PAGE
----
As the coronavirus pandemic subsides, Petaluma ponders its path forward

“Normal wasn’t working,” said Petaluma City Council member D’Lynda Fischer. “No, let’s reimagine where we need to go. We’ve got a lot of work to do. And we just can’t do it fast enough.”|

Pedro Toledo remembers the fear and uncertainty that gripped him more than a year ago.

After a Petaluma Health Center employee tested positive for COVID-19 on March 15, 2020, marking the first case of community spread in Sonoma County, health center officials like Toledo, the chief administrative officer, scrambled to brace for what was to come.

“We didn’t know what the impact was going to be,” Toledo said. “But we knew what we were seeing in Washington state and New York.”

The health care network closed and fully sanitized its Rohnert Park facility where the infected employee worked because officials didn’t know how contagious the virus was. It partnered with the county to establish a military-style field hospital across vast swaths of the Sonoma State University campus because health leaders thought a surge of coronavirus patients was imminent.

It tapped into its stores of PPE, a fortunate December 2019 purchase, to protect its workers, but Toledo said there was ongoing worry about their ability to protect the health care agency’s 45,000 patients, many of whom belong to traditionally underserved groups.

“The whole reason we exist is to eliminate health disparities,” Toledo said. “We knew this disease was impacting people of color and low-income communities. We knew it would be our patients that would be disproportionately hit.”

They were right. In the throes of the COVID-19 pandemic, the virus swept through nursing homes, killing vulnerable seniors, and zeroed in on the county’s Latino population, which accounted for three-quarters of all local infections last summer.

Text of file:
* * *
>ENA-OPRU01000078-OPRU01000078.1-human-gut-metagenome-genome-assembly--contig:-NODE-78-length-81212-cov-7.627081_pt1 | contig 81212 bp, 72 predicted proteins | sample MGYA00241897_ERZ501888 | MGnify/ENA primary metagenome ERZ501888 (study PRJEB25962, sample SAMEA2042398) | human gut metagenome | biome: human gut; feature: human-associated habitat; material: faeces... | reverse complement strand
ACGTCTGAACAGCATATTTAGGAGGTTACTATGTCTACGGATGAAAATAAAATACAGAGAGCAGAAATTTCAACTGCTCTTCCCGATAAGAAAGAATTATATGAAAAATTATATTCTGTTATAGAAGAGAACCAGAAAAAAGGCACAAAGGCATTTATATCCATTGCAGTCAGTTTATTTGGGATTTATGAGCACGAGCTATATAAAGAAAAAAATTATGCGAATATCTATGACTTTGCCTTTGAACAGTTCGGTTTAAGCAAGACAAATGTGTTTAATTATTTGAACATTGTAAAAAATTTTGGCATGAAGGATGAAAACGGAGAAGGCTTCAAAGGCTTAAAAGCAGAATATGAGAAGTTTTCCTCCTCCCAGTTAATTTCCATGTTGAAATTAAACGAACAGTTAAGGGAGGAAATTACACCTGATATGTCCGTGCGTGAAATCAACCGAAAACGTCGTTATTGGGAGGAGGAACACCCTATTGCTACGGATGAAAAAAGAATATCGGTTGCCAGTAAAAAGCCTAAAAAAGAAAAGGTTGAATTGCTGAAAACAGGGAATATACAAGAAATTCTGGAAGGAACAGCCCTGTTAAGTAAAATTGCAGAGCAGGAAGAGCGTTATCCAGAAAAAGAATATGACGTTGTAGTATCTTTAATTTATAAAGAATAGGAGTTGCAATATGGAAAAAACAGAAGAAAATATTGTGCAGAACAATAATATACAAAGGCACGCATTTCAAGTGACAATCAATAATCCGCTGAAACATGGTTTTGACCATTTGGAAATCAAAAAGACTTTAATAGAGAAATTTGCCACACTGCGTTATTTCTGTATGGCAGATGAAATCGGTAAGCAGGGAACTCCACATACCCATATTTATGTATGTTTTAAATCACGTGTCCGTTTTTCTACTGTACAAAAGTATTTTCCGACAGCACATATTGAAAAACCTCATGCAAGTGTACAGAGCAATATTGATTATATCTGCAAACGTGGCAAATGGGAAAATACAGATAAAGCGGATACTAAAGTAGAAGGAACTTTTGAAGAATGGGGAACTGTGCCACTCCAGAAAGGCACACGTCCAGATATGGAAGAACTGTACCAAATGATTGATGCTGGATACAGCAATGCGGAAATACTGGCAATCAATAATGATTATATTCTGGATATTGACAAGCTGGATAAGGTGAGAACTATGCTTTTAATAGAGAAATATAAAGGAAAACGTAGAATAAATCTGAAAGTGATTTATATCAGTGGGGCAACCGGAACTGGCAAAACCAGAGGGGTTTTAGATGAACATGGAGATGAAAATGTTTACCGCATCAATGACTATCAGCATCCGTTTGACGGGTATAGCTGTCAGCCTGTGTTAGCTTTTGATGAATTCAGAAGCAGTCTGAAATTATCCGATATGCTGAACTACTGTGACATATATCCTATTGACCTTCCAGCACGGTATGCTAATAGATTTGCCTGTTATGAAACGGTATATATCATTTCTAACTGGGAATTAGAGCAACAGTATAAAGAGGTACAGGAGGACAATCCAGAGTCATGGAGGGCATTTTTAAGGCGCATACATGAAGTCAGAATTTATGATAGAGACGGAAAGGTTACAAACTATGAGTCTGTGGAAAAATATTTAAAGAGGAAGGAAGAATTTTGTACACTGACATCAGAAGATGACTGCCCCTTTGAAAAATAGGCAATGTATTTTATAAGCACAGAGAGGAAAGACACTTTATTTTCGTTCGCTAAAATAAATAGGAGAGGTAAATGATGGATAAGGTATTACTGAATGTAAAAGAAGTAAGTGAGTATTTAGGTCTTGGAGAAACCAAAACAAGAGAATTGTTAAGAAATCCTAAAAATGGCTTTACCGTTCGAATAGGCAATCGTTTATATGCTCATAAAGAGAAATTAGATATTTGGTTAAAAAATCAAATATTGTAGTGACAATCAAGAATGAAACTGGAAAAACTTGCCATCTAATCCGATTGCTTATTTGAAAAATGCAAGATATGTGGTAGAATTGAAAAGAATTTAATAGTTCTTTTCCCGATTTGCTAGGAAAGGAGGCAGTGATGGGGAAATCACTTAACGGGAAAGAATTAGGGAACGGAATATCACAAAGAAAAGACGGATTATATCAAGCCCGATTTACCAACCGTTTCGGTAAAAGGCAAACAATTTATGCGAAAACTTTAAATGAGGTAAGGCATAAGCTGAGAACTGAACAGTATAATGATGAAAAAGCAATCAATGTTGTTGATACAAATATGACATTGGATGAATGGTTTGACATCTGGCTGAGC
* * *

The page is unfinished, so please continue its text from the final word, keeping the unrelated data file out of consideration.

As Petaluma, and Sonoma County, wobble toward recovery from a virus that has killed 312 and infected 29,807 while closing down civic life and cratering the local economy, leaders in health care, education, housing, commerce, senior care and transportation are working to envision what’s next in part by examining the lessons of the past 13 months.

“I think that we’ll never be the same,” said Wendi Thomas, director of nursing for Petaluma Valley Hospital. “Those that have been through this as health care providers are always going to be worried about the next new virus.”

Health care

In early April, when Thomas recounted the initial stages of the pandemic at Petaluma Valley Hospital, the details came in raw, unflinching surges.

“What kept me up at night was making sure…was doing everything I could to make sure we could care for the community and not make our nurses collateral damage,” she said. “They were frightened. I was frightened, but I couldn’t show that. My major focus was to show them that I was so on top of everything, that I could get them all of the PPE they needed.”

As with most U.S. hospitals at the start of the pandemic, Petaluma Valley Hospital was forced into a precarious balance of resources, conserving or over-using some of the most effective personal protective equipment that for years was cycled through via “just-in-time” delivery to cut back on waste.